Among them were picture frames where the image zoomed as a person approached, a corridor where the light moved with you, a wall clock that changed time zones in response to the turning of a block on a desk below, a plant that told you the weather forecast, a paper photo album that controlled a wall display of photographs as the pages were turned, a TV and picture wall controlled by a geometric object, and a table where pools of light appeared as each individual sits down, creating personalised reading and dining spots.
Also included in this space was a series of small, everyday objects that had been turned into interfaces to create mood lighting and effects, including a candleholder that created a localised, glowing light when a hand was passed over it or it was pointed at.
Tako said the projects were about exploring the possibilities of sensor technology beyond simple gesture controls.
"If it's just a gesture it's not interesting," he said. "It's about combinations of behaviour. If we can assign any object as a trigger for changing the mood or the lighting or to control the music, it doesn't have to be controlled by a gesture. It's not about the gesture, it's about a new type of interface."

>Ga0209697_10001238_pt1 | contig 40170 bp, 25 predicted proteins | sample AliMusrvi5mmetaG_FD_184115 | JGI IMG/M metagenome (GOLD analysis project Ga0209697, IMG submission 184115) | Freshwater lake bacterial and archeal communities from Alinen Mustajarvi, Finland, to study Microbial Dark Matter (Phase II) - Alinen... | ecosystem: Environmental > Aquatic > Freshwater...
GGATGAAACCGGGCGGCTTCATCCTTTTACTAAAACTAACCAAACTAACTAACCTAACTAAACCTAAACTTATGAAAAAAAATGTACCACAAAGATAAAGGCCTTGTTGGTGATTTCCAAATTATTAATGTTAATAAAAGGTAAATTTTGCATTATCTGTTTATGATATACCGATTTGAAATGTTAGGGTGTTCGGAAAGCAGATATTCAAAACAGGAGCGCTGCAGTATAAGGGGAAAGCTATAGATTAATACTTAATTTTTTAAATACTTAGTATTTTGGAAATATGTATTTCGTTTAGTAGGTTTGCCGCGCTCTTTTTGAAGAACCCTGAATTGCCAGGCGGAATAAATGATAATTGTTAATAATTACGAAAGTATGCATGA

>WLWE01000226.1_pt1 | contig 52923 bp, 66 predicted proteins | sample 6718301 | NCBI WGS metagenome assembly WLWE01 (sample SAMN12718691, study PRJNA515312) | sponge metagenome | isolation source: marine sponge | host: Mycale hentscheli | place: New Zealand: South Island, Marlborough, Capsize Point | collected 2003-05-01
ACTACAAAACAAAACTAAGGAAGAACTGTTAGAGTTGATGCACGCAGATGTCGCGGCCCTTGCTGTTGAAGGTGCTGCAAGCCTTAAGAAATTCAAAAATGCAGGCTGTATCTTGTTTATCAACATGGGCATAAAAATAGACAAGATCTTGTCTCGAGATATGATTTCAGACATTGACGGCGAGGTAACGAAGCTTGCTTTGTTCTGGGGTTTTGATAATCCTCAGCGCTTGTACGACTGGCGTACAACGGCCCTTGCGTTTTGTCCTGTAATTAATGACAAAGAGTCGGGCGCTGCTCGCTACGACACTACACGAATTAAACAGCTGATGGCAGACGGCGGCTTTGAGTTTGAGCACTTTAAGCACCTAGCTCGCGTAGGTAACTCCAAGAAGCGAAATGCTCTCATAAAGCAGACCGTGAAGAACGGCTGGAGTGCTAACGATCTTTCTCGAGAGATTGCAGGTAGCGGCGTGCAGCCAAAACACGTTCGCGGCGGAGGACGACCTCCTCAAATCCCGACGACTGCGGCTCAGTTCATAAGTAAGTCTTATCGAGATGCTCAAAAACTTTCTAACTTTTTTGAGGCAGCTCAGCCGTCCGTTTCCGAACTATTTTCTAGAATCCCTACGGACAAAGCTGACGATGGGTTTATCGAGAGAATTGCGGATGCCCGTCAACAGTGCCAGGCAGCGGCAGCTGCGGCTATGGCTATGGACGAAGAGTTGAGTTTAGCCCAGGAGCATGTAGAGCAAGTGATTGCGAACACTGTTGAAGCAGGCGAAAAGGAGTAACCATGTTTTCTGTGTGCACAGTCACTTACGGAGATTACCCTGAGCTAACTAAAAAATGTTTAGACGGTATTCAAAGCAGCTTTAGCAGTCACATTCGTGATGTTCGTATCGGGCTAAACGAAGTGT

"These applications are all possible," he added. "The sensors are working, the speakers are working, the screens are working. But we have a lot of things to do to be in production with this. These are ideas to be open to the world, maybe to get feedback, maybe to find a friend to work with, to collaborate, so we can come together as an industry. Then this idea might happen in society."
Sony's showcase was on exhibited at Spazio Zegna in Milan's Tortona district from 17 to 22 April.
It was one of several tech brands present in Milan this year. Others included Instagram, Panasonic and Google, which worked with trend forecaster Li Edelkoort to explore the future of tactile technology.